Past fires and post-fire impacts reconstructed from a southwest Australian stalagmite

Publication Name

Geochimica et Cosmochimica Acta


Speleothem records of past environmental change provide an important opportunity to explore fire frequency and intensity in the past, and the antecedent climatic conditions leading to fire events. Here, fire sensitive geochemical signals in a stalagmite from Yonderup Cave, a shallow cave in Western Australia, are compared to well-documented wildfire events that occurred in recent decades. The results are extended to identify wildfires during the growth interval of the speleothem (1760 CE–2005 CE). Principal component analysis of the stalagmite time-series revealed distinct peaks in a combination of phosphorus and metal (aluminium, zinc, copper and lead) concentrations in response to known fire events, which are interpreted to have come from ash. Varying responses in the geochemical signal in the pre- and post-European colonisation period are likely linked to changes in land management, fire frequency and fire intensities. Of note is what we infer to be a particularly intense fire event concluded to have occurred in 1897 ± 5 CE, which climate sensitive proxies (δ18O and bedrock-derived elements) indicate was preceded by a multi-decadal dry period that began in the late 1860s. The intensity of the deduced fire event is supported by a peak in P that is 6.3 times higher than elsewhere in the speleothem, accompanied by a peak in Zn. It was also inferred that changes to the surface-cave hydrology occurred as a result of this event, indicated by increased input of colloidal organic material onto the stalagmite that was interpreted to be caused by shallow karst bedrock fracturing from the heat-induced deformation that is observed after intense fires. These findings show the potential for speleothems to provide dated records of fire intensity and recurrence intervals. Further development could lead to a better understanding of the climate-fire relationship and the effects of land-management practices on wildfire frequency and intensity.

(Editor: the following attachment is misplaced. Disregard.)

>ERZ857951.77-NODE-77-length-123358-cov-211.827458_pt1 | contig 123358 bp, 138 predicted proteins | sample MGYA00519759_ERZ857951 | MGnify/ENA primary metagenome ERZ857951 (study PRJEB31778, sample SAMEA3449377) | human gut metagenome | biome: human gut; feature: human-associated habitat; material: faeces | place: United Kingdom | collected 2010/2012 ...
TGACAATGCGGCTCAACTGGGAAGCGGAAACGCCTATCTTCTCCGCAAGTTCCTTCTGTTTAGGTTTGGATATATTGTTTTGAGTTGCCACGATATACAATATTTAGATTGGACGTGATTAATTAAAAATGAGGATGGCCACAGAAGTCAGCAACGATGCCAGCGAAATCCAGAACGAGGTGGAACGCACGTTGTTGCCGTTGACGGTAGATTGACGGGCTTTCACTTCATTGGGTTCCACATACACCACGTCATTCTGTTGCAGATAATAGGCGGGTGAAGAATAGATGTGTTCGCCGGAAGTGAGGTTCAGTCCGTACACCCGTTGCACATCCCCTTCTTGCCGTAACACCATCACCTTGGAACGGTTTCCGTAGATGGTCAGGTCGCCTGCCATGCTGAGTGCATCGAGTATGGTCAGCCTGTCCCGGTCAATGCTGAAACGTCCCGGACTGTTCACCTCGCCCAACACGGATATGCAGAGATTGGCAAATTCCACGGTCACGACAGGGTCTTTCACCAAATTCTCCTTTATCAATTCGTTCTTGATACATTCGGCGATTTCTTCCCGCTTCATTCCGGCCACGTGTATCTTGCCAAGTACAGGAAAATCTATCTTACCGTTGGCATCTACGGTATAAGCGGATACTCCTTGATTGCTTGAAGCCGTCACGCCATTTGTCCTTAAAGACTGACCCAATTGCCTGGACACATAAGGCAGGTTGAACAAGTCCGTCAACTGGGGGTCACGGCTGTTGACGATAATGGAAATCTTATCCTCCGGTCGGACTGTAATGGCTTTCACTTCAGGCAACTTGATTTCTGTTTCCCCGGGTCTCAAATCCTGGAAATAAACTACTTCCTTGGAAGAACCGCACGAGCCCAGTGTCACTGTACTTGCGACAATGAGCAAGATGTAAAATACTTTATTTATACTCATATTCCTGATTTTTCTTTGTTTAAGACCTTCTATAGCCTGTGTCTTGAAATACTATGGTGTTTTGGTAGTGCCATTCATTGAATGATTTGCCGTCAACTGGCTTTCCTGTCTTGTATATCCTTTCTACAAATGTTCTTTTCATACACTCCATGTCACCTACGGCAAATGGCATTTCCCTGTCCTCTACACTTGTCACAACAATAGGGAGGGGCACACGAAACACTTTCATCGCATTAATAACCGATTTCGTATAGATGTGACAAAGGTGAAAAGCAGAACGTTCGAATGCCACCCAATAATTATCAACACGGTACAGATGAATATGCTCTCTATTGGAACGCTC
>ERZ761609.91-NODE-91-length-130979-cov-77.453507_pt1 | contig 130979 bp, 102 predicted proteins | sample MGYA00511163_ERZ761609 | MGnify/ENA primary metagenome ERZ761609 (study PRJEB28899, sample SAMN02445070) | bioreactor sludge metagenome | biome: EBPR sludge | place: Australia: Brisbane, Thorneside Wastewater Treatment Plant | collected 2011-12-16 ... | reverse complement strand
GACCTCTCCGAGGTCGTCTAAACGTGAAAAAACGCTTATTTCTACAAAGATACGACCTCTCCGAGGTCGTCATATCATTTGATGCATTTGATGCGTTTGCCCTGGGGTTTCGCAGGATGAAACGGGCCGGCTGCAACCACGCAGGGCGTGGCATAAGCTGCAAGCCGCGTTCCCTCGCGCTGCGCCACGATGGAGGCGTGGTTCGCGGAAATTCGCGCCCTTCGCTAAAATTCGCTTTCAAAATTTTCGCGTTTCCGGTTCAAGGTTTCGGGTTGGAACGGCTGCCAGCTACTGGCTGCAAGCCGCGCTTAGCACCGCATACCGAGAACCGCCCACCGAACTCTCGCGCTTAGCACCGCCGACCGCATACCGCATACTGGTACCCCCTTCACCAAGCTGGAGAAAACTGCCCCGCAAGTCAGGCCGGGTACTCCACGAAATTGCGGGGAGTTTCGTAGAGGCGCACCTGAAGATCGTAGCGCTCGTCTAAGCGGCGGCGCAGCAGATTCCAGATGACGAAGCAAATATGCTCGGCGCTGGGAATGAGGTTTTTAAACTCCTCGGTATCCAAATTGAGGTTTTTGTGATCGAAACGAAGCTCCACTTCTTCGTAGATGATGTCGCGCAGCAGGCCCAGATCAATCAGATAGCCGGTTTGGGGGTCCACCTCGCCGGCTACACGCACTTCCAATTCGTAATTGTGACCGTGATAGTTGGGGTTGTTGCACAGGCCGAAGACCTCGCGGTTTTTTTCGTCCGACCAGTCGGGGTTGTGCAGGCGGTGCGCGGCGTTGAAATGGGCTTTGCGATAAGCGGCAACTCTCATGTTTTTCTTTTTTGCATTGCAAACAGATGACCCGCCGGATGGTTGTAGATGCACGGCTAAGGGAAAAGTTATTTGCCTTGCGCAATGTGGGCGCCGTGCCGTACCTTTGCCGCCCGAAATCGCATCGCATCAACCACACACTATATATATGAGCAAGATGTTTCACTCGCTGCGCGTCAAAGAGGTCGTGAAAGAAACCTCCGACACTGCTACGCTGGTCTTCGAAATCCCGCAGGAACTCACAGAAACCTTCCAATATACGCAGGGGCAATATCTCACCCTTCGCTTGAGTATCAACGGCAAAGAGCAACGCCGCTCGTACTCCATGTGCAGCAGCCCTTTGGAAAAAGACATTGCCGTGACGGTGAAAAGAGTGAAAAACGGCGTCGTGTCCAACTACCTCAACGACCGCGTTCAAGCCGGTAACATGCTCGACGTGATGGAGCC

Open Access Status

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Funding Number


Funding Sponsor

Office of Science



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